Several years ago I went to local yoga classes. It was fun and good exercise, mostly—I liked a lot of the poses but really hit my limit with the Sarvangasana, and I just couldn’t manage to go all the way into the next pose, Halasana. I told the instructor, who was younger, that at my age I didn’t think it was a good idea to put my ass over my head, but the truth is it’s something I always had trouble with, even as far back as seventh grade when I got a low grade in gym class because I couldn’t do a forward roll. Coach Withers said, “Come on, I’ll help you through it,” and he got me to tuck my head down as far as it could go and then he grabbed me and flipped me over. I immediately got up and said, nope, never doing that again. I still got a passing grade because, let’s face it, no one flunks gym, not even that one kid who refused to take a shower, but that’s another story.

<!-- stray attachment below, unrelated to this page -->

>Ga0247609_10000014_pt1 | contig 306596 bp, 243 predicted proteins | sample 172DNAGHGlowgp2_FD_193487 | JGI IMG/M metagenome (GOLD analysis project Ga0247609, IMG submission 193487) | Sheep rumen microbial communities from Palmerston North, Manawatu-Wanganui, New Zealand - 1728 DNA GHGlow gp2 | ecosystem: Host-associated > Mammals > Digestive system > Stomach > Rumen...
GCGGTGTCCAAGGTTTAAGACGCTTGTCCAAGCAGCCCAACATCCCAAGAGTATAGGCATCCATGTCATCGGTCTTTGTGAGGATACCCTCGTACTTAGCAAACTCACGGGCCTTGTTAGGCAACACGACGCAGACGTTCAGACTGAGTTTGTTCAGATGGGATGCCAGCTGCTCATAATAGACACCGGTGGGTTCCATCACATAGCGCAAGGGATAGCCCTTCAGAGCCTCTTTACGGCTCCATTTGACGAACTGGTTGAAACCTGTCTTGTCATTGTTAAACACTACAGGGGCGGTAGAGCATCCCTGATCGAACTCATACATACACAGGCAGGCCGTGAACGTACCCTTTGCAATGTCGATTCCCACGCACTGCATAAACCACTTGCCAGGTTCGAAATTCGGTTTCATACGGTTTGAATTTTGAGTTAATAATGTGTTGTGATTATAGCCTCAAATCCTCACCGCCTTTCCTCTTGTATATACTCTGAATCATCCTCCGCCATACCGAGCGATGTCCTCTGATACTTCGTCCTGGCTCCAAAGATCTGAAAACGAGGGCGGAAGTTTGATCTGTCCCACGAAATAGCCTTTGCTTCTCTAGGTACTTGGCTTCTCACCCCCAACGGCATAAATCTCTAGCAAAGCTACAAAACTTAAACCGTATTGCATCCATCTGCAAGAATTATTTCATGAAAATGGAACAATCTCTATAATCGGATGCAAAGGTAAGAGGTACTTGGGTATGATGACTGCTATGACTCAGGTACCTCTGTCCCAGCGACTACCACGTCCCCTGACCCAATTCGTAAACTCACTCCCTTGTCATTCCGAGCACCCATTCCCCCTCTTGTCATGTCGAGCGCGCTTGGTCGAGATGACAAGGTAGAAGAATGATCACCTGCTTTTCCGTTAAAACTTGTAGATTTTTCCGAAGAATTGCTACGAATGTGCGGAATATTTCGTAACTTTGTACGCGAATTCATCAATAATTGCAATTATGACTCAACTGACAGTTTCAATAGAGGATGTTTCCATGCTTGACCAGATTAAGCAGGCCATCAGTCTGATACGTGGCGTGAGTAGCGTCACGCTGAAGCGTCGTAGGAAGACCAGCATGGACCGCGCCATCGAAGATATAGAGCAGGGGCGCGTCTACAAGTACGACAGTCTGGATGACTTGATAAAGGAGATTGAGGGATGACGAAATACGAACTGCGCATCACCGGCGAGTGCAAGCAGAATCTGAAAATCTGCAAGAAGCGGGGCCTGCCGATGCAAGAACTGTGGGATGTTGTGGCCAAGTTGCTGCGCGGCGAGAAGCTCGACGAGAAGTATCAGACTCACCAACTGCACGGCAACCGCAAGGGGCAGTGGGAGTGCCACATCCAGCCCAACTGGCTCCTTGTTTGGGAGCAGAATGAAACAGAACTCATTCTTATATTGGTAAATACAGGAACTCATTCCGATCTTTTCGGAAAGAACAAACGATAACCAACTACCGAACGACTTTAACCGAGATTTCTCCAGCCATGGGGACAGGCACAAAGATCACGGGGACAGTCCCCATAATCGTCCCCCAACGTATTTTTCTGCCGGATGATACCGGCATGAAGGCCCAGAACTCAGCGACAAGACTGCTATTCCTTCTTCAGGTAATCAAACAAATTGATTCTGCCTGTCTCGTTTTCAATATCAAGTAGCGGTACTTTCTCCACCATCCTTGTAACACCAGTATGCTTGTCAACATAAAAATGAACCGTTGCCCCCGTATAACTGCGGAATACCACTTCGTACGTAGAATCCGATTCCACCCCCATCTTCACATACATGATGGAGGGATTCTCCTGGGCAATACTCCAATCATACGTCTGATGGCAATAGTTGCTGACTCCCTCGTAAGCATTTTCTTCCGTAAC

I’m pretty sure I got a passing grade in the yoga classes too, even though we weren’t being graded, and we had two different instructors who alternated Saturdays. One was kind and supportive and tried to gear her choice of poses for the beginners in the class. The other was kind and sort of supportive and also working on a high level yoga instructor certification and would get all of us to try out more rigorous poses. She’s the one who got me to do the Sarvangasana for the first time, which involves lying on your shoulders and stretching your legs upward, and then suggested I go for the Halasana, which is the next position and involves lowering your legs toward your head, and said, “Come on, I’ll help you through it,” and that’s when I said, nope, not falling for that one again and headed for the showers.
Seeing “Namaste” carved into the center of the railing of the bridge at Radnor Lake reminded me how much I enjoyed those yoga classes, which, regardless of the instructor, always began and ended with the Hindu greeting. Hiking is great exercise and I very rarely have to worry about overstretching or getting into an uncomfortable position on the trail, but I need to get back to the challenges of yoga, even with the possibility that I might fail.